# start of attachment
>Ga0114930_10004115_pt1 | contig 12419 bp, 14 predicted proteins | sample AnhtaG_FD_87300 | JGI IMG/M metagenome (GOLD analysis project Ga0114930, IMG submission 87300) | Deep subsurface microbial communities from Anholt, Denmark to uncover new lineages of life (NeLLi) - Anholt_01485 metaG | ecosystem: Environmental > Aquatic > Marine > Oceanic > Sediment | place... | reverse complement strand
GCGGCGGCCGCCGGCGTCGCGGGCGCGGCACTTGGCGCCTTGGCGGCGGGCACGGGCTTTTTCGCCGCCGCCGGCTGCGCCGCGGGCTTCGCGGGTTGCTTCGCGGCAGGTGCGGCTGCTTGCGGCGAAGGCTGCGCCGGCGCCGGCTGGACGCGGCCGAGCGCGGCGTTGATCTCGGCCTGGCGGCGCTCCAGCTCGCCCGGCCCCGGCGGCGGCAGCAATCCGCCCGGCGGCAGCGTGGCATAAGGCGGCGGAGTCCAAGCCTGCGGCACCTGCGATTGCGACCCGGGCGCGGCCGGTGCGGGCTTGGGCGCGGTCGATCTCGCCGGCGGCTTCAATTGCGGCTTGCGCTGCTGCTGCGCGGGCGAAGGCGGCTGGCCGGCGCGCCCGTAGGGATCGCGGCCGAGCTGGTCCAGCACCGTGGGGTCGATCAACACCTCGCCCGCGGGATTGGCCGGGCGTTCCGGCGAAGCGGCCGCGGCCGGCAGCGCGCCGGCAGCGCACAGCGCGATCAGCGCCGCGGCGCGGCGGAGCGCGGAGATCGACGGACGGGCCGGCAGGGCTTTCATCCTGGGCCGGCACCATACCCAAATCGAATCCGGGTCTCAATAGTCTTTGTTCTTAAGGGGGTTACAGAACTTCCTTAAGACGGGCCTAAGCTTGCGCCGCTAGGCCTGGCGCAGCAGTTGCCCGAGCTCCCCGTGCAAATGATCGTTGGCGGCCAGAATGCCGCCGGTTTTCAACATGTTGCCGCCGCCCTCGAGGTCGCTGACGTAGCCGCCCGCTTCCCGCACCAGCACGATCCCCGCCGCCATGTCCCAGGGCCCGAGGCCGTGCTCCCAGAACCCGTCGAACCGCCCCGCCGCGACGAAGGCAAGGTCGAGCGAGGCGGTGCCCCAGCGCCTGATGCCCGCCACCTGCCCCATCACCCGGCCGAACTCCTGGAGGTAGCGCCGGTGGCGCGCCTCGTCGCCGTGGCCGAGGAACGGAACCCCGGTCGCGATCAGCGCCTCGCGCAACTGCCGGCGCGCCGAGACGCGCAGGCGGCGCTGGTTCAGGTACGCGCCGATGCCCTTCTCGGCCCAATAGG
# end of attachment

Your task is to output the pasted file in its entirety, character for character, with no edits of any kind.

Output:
>Ga0114930_10004115_pt1 | contig 12419 bp, 14 predicted proteins | sample AnhtaG_FD_87300 | JGI IMG/M metagenome (GOLD analysis project Ga0114930, IMG submission 87300) | Deep subsurface microbial communities from Anholt, Denmark to uncover new lineages of life (NeLLi) - Anholt_01485 metaG | ecosystem: Environmental > Aquatic > Marine > Oceanic > Sediment | place... | reverse complement strand
GCGGCGGCCGCCGGCGTCGCGGGCGCGGCACTTGGCGCCTTGGCGGCGGGCACGGGCTTTTTCGCCGCCGCCGGCTGCGCCGCGGGCTTCGCGGGTTGCTTCGCGGCAGGTGCGGCTGCTTGCGGCGAAGGCTGCGCCGGCGCCGGCTGGACGCGGCCGAGCGCGGCGTTGATCTCGGCCTGGCGGCGCTCCAGCTCGCCCGGCCCCGGCGGCGGCAGCAATCCGCCCGGCGGCAGCGTGGCATAAGGCGGCGGAGTCCAAGCCTGCGGCACCTGCGATTGCGACCCGGGCGCGGCCGGTGCGGGCTTGGGCGCGGTCGATCTCGCCGGCGGCTTCAATTGCGGCTTGCGCTGCTGCTGCGCGGGCGAAGGCGGCTGGCCGGCGCGCCCGTAGGGATCGCGGCCGAGCTGGTCCAGCACCGTGGGGTCGATCAACACCTCGCCCGCGGGATTGGCCGGGCGTTCCGGCGAAGCGGCCGCGGCCGGCAGCGCGCCGGCAGCGCACAGCGCGATCAGCGCCGCGGCGCGGCGGAGCGCGGAGATCGACGGACGGGCCGGCAGGGCTTTCATCCTGGGCCGGCACCATACCCAAATCGAATCCGGGTCTCAATAGTCTTTGTTCTTAAGGGGGTTACAGAACTTCCTTAAGACGGGCCTAAGCTTGCGCCGCTAGGCCTGGCGCAGCAGTTGCCCGAGCTCCCCGTGCAAATGATCGTTGGCGGCCAGAATGCCGCCGGTTTTCAACATGTTGCCGCCGCCCTCGAGGTCGCTGACGTAGCCGCCCGCTTCCCGCACCAGCACGATCCCCGCCGCCATGTCCCAGGGCCCGAGGCCGTGCTCCCAGAACCCGTCGAACCGCCCCGCCGCGACGAAGGCAAGGTCGAGCGAGGCGGTGCCCCAGCGCCTGATGCCCGCCACCTGCCCCATCACCCGGCCGAACTCCTGGAGGTAGCGCCGGTGGCGCGCCTCGTCGCCGTGGCCGAGGAACGGAACCCCGGTCGCGATCAGCGCCTCGCGCAACTGCCGGCGCGCCGAGACGCGCAGGCGGCGCTGGTTCAGGTACGCGCCGATGCCCTTCTCGGCCCAATAGG